The Northern Front Range Metropolitan Area (NFRMA) with the population of 4.8 million experience higher than the National Ambient Air Quality Standard (NAAQS) ozone on a regular basis in summer. In order to control tropospheric ozone effectively, it is very important to understand the emission and transport of ozone precursors. The various sources of air pollutants in the NFRMA such as oil and NG extraction facilities, agricultural activities, urban pollution, and power plants and also complex terrain and transport are the major complications in understanding high ozone concentration in this region.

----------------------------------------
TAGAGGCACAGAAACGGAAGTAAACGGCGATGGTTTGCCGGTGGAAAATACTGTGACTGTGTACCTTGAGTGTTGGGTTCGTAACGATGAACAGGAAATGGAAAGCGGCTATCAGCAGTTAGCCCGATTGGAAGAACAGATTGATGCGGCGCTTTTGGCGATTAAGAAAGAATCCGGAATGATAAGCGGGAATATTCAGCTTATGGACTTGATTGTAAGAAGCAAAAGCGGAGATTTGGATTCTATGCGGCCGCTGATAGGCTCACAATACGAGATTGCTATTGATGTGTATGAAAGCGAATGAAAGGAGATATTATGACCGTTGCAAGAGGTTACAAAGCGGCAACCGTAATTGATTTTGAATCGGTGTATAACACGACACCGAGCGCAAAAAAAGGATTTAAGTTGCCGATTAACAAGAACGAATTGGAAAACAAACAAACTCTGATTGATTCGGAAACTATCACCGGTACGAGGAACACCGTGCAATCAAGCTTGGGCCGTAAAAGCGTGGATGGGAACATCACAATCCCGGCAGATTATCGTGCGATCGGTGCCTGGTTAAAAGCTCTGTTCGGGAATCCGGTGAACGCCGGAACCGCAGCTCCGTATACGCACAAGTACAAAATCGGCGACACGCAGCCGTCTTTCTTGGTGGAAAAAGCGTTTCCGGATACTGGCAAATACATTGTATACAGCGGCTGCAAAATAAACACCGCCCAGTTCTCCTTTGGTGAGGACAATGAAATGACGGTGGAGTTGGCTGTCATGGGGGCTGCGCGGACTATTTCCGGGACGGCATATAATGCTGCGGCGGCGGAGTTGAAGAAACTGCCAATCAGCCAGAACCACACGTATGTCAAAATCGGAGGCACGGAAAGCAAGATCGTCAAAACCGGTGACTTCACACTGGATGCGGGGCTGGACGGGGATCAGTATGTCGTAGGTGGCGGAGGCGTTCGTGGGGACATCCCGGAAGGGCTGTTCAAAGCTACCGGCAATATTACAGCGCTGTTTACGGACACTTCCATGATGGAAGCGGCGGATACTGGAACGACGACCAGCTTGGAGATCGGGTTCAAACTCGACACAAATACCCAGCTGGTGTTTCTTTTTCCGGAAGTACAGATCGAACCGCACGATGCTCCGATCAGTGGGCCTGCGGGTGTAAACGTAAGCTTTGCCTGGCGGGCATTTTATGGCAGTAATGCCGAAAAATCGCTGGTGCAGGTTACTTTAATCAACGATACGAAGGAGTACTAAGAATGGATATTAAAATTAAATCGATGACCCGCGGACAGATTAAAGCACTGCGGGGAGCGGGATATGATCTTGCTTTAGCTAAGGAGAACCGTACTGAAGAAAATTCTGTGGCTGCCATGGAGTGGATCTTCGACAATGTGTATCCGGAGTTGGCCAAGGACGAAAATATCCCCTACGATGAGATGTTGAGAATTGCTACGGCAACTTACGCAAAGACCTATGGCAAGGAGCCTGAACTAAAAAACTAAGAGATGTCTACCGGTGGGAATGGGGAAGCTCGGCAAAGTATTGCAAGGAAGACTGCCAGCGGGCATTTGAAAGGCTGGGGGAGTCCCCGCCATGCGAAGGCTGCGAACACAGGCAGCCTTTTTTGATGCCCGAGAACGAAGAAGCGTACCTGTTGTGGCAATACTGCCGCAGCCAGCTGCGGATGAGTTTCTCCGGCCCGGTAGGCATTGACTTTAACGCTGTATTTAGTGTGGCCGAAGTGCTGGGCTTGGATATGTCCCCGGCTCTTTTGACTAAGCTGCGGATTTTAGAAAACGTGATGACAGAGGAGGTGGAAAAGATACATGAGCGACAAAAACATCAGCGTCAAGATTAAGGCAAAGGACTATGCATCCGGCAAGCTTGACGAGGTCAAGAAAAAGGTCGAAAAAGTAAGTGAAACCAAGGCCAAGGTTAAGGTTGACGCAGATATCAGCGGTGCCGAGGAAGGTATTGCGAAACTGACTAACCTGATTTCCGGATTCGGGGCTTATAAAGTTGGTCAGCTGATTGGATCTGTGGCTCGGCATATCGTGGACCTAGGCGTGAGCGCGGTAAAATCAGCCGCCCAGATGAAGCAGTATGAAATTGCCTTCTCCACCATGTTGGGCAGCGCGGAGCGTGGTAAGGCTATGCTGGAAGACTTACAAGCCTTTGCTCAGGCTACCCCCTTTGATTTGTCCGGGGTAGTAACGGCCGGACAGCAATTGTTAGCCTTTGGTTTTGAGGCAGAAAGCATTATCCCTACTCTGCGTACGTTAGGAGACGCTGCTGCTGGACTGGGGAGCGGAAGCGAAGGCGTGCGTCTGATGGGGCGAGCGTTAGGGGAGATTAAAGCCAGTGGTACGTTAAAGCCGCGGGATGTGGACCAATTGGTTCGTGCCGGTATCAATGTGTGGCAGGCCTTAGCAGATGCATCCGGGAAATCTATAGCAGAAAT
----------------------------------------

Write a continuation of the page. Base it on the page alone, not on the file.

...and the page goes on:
We use WRF-Chem and the National Emission Inventory (NEI-2011) to simulate the transport and production of ozone in the NFRMA. Simulated values are compared against ground-based and airborne measurements during the Front Range Air Pollution and Photochemistry Experiment (FRAPPÉ) and the NASA DISCOVER-AQ 2014 flight campaigns. These comparisons are used to evaluate the performance of WRF-Chem simulation in capturing the complex meteorology in this area and also to assess the accuracy of emission estimates in the NEI-2011. We use simulations based on NEI-2011 (oil and NG emission included and excluded) to investigate the impact of such activities on ozone concentration in this area.